HL Deb 08 September 2004 vol 664 cc564-7

3.10 p.m.

Baroness Hanham asked Her Majesty's Government:

Why, in light of the Electoral Commission's report of 27 August, they propose to proceed with an all-postal ballot in the referendum for the North East Regional Assembly.

The Minister of State, Office of the Deputy Prime Minister (Lord Rooker)

My Lords, it is in the light of the Electoral Commission's report as published on 27 August in relation to the North East Regional Assembly referendum that the Government are proceeding as planned.

Baroness Hanham

My Lords, does the Minister not agree that with the Electoral Commission's report, the Government have now comprehensively lost the argument about all-postal voting? Does he not agree that the one that will take place in the north-east can do so only on the basis that the Government bounced Parliament into a decision before the Electoral Commission was able to report on the all-postal pilots? Has the Minister noted the Electoral Commission's position that it can offer no reassurances that the ballot in the north-east will be risk-free? Does he not now wish that he had left untampered with the position of voting in this country?

Lord Rooker

My Lords, I can only draw the noble Baroness's attention, and that of the House, to the report of the Electoral Commission, published on 27 August, which I presume that she has read. The fifth paragraph of the report made the matter quite clear when it said: In relation to the North East referendum, our conclusion is that the referendum should proceed as an all-postal ballot without major changes to the process". The Electoral Commission gave a series of other reasons why it believed the north-east referendum should proceed, including the fact that Parliament had approved the orders and that counting officers are currently making the necessary arrangements. It said that no evidence had been found, that an all-postal referendum in the North East would be unsafe in terms of fraud or malpractice". The commission also said that: Voters and election professionals in the North East have substantial previous experience of all-postal ballots". and that the, public is more positive about all-postal voting £hellip; in the North East". That is the position. The Electoral Commission said that its conclusion was that what was planned for the north-east should proceed, and that is what is going to happen.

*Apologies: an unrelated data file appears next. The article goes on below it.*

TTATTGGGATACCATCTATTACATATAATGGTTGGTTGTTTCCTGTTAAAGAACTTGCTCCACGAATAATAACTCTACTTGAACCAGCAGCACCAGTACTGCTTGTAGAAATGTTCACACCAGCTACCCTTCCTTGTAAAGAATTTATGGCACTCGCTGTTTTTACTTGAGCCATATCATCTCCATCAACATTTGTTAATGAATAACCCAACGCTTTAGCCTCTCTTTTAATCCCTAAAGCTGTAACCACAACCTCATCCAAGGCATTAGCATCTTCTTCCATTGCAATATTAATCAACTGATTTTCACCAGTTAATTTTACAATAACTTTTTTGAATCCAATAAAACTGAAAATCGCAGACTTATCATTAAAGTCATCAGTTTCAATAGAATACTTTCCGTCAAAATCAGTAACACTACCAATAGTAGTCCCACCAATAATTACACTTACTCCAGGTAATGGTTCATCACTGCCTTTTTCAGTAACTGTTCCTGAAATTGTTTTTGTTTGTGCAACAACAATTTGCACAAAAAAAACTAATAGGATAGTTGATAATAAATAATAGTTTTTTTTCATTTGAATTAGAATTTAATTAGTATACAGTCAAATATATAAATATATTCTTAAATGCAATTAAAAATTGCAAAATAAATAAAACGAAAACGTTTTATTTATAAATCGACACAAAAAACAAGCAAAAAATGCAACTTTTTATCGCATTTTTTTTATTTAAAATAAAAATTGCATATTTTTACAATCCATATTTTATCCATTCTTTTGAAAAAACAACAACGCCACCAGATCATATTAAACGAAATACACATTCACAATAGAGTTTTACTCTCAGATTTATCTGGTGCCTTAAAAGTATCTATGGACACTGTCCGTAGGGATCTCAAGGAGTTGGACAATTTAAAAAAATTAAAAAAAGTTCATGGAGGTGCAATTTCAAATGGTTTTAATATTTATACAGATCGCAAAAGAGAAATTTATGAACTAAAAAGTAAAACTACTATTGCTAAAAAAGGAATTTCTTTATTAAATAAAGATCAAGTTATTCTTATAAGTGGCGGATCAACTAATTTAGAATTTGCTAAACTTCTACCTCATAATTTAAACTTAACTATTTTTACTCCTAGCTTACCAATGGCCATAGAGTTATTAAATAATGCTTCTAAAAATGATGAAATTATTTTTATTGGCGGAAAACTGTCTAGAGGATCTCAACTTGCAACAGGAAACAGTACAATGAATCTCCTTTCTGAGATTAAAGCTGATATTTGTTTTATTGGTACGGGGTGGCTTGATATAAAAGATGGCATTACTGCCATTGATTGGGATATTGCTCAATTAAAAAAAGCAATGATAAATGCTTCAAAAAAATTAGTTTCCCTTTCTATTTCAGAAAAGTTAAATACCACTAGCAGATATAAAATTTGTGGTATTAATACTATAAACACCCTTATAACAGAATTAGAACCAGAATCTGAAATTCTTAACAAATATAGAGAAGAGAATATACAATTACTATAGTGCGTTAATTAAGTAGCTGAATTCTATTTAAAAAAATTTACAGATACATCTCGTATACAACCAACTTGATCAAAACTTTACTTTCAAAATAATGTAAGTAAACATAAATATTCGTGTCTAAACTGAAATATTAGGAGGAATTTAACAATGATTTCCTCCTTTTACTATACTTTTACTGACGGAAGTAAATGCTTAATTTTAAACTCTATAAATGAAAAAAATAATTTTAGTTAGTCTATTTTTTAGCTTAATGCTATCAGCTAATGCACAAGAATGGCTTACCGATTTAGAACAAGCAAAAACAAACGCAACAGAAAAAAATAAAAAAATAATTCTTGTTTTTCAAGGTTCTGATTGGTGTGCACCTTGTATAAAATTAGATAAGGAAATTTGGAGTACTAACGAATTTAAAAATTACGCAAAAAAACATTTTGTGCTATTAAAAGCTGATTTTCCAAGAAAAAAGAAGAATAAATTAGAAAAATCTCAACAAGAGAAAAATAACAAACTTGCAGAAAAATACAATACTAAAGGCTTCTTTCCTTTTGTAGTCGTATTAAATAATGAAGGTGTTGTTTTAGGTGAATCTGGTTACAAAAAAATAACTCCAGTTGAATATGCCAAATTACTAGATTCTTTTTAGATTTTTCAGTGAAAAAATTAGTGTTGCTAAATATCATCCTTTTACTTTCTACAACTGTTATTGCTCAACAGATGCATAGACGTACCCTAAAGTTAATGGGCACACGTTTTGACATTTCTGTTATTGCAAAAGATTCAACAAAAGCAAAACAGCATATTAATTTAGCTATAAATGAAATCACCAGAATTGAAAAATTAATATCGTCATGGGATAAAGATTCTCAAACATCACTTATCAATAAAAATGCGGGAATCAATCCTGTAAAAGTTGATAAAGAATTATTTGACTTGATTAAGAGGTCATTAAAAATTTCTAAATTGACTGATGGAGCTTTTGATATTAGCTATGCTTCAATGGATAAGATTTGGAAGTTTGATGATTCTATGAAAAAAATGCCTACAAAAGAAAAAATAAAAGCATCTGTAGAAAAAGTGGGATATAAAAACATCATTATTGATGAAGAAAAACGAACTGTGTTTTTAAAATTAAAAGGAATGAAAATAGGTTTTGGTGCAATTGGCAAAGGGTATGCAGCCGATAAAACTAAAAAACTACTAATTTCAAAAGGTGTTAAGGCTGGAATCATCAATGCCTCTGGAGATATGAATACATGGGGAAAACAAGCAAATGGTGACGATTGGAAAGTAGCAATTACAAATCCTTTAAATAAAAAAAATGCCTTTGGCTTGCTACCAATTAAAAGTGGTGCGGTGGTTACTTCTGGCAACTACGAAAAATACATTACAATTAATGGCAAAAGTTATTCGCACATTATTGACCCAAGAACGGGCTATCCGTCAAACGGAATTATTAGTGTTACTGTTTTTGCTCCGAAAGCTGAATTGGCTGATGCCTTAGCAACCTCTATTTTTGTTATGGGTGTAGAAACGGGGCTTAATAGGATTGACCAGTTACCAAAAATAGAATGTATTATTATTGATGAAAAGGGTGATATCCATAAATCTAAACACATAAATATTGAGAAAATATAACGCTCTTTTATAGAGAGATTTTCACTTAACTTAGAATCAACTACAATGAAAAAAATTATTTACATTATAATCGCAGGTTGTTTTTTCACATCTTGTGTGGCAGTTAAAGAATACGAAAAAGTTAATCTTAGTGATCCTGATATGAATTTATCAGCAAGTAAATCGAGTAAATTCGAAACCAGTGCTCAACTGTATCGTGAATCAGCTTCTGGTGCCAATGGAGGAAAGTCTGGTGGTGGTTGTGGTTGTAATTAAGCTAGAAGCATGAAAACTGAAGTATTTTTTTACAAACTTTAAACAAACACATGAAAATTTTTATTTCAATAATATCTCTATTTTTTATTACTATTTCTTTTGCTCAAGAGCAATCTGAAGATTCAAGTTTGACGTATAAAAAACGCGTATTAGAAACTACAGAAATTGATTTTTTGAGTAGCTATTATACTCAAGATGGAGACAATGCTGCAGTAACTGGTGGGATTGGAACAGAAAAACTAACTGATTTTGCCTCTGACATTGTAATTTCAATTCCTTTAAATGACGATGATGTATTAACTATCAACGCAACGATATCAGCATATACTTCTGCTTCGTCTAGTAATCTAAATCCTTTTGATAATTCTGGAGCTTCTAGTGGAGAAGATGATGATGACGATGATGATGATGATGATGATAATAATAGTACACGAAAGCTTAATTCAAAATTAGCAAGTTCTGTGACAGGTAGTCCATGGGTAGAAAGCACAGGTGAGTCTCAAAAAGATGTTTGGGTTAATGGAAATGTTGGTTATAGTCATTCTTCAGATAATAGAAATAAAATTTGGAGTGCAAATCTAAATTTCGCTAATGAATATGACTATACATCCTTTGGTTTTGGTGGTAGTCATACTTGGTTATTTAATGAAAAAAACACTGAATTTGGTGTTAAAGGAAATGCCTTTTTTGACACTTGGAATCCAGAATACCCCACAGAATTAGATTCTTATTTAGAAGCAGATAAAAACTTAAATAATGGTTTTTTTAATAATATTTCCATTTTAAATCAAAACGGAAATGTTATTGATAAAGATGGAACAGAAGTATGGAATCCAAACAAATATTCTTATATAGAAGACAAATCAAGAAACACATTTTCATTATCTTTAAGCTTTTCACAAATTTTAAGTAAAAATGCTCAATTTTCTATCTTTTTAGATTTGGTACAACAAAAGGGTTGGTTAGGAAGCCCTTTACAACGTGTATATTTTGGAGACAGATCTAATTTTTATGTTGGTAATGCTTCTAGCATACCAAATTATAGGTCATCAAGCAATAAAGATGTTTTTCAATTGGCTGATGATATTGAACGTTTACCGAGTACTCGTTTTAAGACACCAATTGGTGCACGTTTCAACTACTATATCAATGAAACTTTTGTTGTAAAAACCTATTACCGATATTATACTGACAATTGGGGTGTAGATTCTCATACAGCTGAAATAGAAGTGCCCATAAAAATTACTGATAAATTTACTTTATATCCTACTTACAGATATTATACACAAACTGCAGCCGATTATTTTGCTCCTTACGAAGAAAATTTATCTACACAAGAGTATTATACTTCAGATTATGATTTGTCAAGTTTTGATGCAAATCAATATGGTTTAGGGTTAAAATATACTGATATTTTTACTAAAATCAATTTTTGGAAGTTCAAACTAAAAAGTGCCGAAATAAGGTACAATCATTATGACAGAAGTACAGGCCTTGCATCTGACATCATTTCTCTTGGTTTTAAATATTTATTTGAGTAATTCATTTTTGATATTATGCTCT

Baroness Maddock

My Lords, given that the ballot will be all-postal in the north-east referendum in the autumn, could the Minister ensure that there are sufficient drop-off points within rural Northumberland to ensure that people do not have to travel long distances? Noble Lords will know that I am married to the Member for Berwick-upon-Tweed. In that role, I drive him round every year on his surgery tour of his constituency. Last week, many people asked us whether we could get something done to ensure that people had the opportunity to drop off their postal vote in person and not travel too far.

Lord Rooker

My Lords, the short answer to the noble Baroness's question is, yes. I cannot give precise numbers, but those matters are being considered. The matter was raised on 22 July—that there will be sufficient drop-off points for people to place their ballot paper, which they have received by post, at an appropriate and convenient location.

Lord Renton of Mount Harry

My Lords, broadening the subject slightly, could the Minister tell noble Lords what, other than political considerations, are the criteria by which the Government decide on having referendums on regional assemblies in some parts of the country but not in others?